[...] Meanwhile, engineers will continue to look at alternate cooling solutions, such as liquid hydrogen. [...]
This doesn't work. There's no viable substitute for helium, not even hydrogen. The reason helium is so useful is that it boils at 4 K (by far the coldest boiling point of any substance), remains liquid all the way down to absolute zero at standard pressure, and becomes superfluid at 2 K (the only bulk superfluid achievable on Earth).
The boiling point is important because that's how cryogenic cooling works: when you use a circulating liquid coolant, the temperature of the (coolant plus apparatus) system cannot exceed the boiling point of the coolant until the coolant has entirely boiled away, so you get a very consistent and predictable temperature (right up until the coolant is gone). 4 K is below the critical temperature of the most common materials for superconducting electromagnets: niobium-titanium (10 K, relatively cheap) and niobium-tin (18 K, highest known T_c for a traditional superconductor). Hydrogen is not a substitute, because it boils at 20 K; that's noticeably too warm for any traditional superconductor, and even if it weren't, superconductors can handle stronger magnetic fields the colder you chill them, so they'd be less useful in an MRI machine. And you can't chill hydrogen much colder than its boiling point before you hit its melting point, 14 K, at which point it stops circulating and becomes much less useful as a coolant.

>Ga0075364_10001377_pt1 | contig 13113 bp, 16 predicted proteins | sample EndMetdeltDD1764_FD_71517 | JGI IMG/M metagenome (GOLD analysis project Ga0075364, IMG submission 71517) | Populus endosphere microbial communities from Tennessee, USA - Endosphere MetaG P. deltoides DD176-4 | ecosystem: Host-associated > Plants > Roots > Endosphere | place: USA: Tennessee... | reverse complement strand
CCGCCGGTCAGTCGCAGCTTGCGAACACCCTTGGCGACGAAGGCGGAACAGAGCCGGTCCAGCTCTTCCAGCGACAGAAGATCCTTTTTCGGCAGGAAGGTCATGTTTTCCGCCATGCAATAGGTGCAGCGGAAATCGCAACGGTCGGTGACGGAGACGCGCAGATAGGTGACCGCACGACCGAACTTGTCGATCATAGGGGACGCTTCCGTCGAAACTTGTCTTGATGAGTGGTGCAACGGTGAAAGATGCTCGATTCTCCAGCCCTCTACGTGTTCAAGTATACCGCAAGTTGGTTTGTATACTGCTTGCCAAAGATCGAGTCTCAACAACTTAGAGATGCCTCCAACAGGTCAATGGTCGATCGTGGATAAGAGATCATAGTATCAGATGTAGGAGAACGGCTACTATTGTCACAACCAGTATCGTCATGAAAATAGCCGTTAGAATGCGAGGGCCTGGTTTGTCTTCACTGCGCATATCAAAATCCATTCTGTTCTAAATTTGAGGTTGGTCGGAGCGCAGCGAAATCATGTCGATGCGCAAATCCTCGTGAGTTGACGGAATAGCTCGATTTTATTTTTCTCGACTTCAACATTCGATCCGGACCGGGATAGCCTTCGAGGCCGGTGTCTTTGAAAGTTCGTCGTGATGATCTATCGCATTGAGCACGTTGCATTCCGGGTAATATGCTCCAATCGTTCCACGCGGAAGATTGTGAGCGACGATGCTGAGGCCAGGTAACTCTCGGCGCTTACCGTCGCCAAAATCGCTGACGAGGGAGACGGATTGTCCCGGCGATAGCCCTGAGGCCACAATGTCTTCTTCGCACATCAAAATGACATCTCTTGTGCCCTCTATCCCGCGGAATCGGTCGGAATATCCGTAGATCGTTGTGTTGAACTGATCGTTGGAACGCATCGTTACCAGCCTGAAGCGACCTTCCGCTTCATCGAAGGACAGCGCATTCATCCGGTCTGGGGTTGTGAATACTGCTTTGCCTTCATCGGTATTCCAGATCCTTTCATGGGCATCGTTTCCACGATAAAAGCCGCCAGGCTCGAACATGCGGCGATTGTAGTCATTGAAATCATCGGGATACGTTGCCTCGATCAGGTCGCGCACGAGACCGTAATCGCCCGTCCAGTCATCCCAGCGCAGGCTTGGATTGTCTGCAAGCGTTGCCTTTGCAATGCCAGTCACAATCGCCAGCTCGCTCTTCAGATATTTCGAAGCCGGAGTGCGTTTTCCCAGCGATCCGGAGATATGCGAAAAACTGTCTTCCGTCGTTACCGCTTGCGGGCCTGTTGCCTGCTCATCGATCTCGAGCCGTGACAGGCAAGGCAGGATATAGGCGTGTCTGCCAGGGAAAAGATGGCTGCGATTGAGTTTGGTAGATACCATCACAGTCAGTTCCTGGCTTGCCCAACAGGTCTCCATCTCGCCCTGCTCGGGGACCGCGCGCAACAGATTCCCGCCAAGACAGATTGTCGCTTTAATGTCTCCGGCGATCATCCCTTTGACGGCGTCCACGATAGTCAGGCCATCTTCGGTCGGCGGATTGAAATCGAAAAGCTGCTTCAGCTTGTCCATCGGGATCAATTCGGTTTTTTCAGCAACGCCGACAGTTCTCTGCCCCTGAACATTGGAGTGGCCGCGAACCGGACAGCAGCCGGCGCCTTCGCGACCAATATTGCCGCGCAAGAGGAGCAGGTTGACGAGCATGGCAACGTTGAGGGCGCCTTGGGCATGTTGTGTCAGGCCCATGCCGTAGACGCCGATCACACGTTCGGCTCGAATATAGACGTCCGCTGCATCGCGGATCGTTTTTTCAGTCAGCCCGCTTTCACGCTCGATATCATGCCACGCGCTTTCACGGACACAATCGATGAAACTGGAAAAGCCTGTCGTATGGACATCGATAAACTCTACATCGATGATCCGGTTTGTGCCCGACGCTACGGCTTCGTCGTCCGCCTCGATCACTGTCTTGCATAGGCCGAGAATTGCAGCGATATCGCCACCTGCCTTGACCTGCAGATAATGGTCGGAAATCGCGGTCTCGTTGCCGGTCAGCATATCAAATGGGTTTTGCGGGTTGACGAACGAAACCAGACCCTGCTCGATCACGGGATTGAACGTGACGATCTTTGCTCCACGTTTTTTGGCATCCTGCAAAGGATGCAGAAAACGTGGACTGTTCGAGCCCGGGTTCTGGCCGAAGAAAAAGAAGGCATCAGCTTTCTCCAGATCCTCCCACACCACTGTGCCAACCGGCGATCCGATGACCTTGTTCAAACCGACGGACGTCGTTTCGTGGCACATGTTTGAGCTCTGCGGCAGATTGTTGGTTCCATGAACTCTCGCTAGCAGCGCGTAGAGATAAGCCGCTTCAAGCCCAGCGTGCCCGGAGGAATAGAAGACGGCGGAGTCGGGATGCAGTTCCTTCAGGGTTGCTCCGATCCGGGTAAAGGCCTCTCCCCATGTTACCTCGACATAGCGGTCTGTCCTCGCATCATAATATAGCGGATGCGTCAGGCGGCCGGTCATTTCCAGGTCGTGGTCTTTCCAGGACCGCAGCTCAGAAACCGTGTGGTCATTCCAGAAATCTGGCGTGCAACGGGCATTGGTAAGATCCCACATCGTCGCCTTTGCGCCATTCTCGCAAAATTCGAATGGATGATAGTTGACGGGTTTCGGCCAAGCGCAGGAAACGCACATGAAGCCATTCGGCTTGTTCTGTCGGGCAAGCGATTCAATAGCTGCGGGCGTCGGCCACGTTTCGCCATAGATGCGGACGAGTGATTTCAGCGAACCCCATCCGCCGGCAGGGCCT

The superfluidity is not quite as useful day to day, but it's used to study the behavior of other quantum mechanical systems, such as neutron star interiors, that we can't recreate in a lab. It also forms a rigorous analogy with superconductivity, especially in the case of fermionic He-3, so it gives us a chance to play with a bulk fluid that propagates fluid currents in the same way that superconductors propagate electrical currents. Nothing else can replace it for this purpose.
(Side note: helium is not a truly expendable resource. Of the helium present on Earth, not a single gram is left over from the formation of the solar system; Earth doesn't have the mass to retain helium in its atmosphere. All our helium comes from the alpha particle decay of heavier radioactive elements, like radon. When the alpha particles relax and become neutral helium gas, the gas is trapped by the same gas-impermeable rock formations that trap natural gas. However, the natural recharge rate from radioactive decay is much slower than the rate that we're extracting it and venting it, so if we don't curtail our waste we're going to run out regardless.)